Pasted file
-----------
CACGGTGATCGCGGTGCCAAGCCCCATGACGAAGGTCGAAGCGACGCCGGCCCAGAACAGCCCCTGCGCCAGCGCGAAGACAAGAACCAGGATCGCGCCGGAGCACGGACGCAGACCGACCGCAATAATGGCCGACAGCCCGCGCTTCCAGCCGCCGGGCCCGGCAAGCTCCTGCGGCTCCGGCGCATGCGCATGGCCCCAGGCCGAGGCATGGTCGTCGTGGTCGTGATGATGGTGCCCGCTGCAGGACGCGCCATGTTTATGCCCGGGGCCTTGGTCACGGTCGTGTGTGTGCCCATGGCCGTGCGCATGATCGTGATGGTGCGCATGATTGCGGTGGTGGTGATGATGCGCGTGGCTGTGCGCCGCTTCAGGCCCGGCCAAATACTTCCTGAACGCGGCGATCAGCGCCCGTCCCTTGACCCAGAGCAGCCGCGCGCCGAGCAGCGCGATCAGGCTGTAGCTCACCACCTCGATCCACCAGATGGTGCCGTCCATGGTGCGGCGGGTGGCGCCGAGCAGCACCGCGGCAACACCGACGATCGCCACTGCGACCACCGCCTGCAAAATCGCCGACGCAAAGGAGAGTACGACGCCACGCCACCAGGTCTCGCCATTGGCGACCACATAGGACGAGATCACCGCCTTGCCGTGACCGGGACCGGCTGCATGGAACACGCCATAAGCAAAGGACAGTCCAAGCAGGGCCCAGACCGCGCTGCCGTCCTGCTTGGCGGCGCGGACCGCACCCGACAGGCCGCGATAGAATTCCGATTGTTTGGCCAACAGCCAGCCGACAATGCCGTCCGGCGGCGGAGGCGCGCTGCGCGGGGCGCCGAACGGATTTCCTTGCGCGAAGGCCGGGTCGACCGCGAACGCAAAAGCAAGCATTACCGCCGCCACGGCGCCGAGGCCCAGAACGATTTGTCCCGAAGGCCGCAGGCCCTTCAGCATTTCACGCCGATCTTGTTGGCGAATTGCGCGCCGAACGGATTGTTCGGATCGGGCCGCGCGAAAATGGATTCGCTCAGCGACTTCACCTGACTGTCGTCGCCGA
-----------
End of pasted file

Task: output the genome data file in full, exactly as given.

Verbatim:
CACGGTGATCGCGGTGCCAAGCCCCATGACGAAGGTCGAAGCGACGCCGGCCCAGAACAGCCCCTGCGCCAGCGCGAAGACAAGAACCAGGATCGCGCCGGAGCACGGACGCAGACCGACCGCAATAATGGCCGACAGCCCGCGCTTCCAGCCGCCGGGCCCGGCAAGCTCCTGCGGCTCCGGCGCATGCGCATGGCCCCAGGCCGAGGCATGGTCGTCGTGGTCGTGATGATGGTGCCCGCTGCAGGACGCGCCATGTTTATGCCCGGGGCCTTGGTCACGGTCGTGTGTGTGCCCATGGCCGTGCGCATGATCGTGATGGTGCGCATGATTGCGGTGGTGGTGATGATGCGCGTGGCTGTGCGCCGCTTCAGGCCCGGCCAAATACTTCCTGAACGCGGCGATCAGCGCCCGTCCCTTGACCCAGAGCAGCCGCGCGCCGAGCAGCGCGATCAGGCTGTAGCTCACCACCTCGATCCACCAGATGGTGCCGTCCATGGTGCGGCGGGTGGCGCCGAGCAGCACCGCGGCAACACCGACGATCGCCACTGCGACCACCGCCTGCAAAATCGCCGACGCAAAGGAGAGTACGACGCCACGCCACCAGGTCTCGCCATTGGCGACCACATAGGACGAGATCACCGCCTTGCCGTGACCGGGACCGGCTGCATGGAACACGCCATAAGCAAAGGACAGTCCAAGCAGGGCCCAGACCGCGCTGCCGTCCTGCTTGGCGGCGCGGACCGCACCCGACAGGCCGCGATAGAATTCCGATTGTTTGGCCAACAGCCAGCCGACAATGCCGTCCGGCGGCGGAGGCGCGCTGCGCGGGGCGCCGAACGGATTTCCTTGCGCGAAGGCCGGGTCGACCGCGAACGCAAAAGCAAGCATTACCGCCGCCACGGCGCCGAGGCCCAGAACGATTTGTCCCGAAGGCCGCAGGCCCTTCAGCATTTCACGCCGATCTTGTTGGCGAATTGCGCGCCGAACGGATTGTTCGGATCGGGCCGCGCGAAAATGGATTCGCTCAGCGACTTCACCTGACTGTCGTCGCCGA